We often get inquiries from customers looking for replacements on a variety of transistors - some of which aren’t available in our inventory due to obsolescence or a variety of other reasons. This guide will help break down the steps we commonly take when looking for alternatives and which important parameters to use to help find the best options for a suitable replacement.
Here are the general steps taken to help to determine potential alternatives:
Identify Transistor Type Based on Markings
Transistors typically come with full or partial type numbers printed on the body of the part. Fig. 1 below has an example of markings.
Fig. 1 - Example of markings on a transistor
Parts similar to the above transistor can be found by typing “bc547” into the Digi-Key search bar, or by typing in “bc547 transistor” in a search engine.
Typically the production status and ID on your transistor can be found by searching for the markings online, however please note not all markings on the part will be relevant to a part number. Some markings can indicate other things such as date codes, or some smaller parts may have encoded markings that aren’t easily searchable.
Tips to effectively search for an ID on your original part online:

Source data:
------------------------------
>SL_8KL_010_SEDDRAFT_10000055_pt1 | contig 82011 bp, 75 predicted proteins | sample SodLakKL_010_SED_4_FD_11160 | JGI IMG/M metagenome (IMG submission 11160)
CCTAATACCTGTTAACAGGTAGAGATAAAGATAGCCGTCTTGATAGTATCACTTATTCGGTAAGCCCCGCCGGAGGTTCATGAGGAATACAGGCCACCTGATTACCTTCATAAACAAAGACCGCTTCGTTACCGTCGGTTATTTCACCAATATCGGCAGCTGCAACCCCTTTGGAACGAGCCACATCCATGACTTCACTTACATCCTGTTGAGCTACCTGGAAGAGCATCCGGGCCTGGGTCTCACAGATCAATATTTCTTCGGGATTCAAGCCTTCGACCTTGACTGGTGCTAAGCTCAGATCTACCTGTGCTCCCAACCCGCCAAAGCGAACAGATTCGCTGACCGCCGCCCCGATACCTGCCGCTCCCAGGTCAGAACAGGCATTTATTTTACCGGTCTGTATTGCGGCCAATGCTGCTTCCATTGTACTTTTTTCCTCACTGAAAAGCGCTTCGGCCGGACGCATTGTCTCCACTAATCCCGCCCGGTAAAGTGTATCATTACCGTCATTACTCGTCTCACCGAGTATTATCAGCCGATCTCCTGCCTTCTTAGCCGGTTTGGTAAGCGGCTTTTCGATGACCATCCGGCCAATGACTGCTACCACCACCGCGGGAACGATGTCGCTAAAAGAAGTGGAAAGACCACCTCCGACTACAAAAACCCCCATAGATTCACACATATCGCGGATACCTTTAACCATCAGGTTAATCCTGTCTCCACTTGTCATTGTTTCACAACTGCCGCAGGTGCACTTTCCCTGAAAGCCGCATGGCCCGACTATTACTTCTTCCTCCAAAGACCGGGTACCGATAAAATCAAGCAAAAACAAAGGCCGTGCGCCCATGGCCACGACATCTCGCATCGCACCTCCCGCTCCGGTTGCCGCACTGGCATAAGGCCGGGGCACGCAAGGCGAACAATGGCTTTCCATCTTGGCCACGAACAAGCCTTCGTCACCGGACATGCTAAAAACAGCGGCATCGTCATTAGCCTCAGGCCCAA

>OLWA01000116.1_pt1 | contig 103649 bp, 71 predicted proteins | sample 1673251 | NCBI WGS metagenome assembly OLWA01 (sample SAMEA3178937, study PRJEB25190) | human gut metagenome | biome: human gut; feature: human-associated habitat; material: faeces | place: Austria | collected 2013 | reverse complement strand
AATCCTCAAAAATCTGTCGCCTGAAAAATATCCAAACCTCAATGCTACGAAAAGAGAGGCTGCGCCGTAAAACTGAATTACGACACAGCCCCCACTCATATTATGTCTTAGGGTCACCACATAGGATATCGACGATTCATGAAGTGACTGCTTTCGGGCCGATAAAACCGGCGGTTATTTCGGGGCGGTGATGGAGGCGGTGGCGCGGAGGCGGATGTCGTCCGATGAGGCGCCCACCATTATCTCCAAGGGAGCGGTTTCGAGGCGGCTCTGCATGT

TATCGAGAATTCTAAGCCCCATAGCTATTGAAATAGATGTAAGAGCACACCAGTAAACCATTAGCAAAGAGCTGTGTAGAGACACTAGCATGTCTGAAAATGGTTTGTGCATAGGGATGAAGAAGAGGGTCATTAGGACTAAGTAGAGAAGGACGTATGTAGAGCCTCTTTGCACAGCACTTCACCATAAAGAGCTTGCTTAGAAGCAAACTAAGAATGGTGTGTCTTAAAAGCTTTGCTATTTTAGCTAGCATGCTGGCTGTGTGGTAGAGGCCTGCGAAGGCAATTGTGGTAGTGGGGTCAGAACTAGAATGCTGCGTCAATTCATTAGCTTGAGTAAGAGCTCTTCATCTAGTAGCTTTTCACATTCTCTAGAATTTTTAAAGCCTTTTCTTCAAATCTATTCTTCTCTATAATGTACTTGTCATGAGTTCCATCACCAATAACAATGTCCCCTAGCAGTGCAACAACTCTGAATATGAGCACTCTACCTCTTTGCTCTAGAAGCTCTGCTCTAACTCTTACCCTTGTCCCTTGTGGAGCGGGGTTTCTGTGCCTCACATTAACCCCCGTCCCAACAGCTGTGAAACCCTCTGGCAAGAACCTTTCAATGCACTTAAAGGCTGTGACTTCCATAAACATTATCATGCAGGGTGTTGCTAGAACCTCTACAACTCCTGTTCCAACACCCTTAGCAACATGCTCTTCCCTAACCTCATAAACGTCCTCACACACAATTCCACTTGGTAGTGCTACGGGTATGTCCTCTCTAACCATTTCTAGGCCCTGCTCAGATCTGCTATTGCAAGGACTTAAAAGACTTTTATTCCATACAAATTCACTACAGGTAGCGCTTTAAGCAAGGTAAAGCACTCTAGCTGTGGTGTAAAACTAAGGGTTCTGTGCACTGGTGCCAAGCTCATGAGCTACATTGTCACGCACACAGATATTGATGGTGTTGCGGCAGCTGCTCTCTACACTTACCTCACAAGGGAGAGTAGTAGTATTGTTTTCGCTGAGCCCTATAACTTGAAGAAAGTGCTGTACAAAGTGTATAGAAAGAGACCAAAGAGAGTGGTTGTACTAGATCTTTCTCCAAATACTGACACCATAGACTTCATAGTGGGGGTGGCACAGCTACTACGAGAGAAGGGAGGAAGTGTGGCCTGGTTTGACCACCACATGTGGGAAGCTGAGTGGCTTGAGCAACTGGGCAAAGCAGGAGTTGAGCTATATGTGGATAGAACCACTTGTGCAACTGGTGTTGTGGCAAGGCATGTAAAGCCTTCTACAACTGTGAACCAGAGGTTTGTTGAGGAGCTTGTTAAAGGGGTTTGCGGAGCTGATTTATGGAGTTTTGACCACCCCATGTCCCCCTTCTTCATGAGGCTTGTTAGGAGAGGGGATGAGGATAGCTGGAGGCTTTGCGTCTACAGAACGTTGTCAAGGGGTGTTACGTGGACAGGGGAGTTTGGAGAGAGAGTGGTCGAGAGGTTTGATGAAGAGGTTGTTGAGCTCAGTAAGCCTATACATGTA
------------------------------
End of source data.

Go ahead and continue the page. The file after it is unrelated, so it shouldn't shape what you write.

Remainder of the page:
- You may have to search with different segments of your transistor part markings before you get a result
- Common strings to help identify some information on your part marking for what a potential part identifier could be are below (but not comprehensive):
BJTs: 2Nxxxx, BCxxx, TIPxxx, MMBTxxx, 2SAxxx, 2SBxxx, 2SCxxx, 2SDxxx
FETs: 2N700x, 2SJxxx, 2SKxxx, IRFxxx, MPSxxx, DMNxxx
What if the part you’re searching for is obsolete and you can’t get the exact part? We’ll outline some additional steps and helpful search parameters below.
Please note: this guide is written with the assumption that a datasheet/spec sheet is available for the reference part that provides relevant information for searching for an alternate part. If no technical datasheet/identifying part information is available for the reference part, searching for alternatives increases substantially in difficulty.
Looking for an Alternative: Transistor Type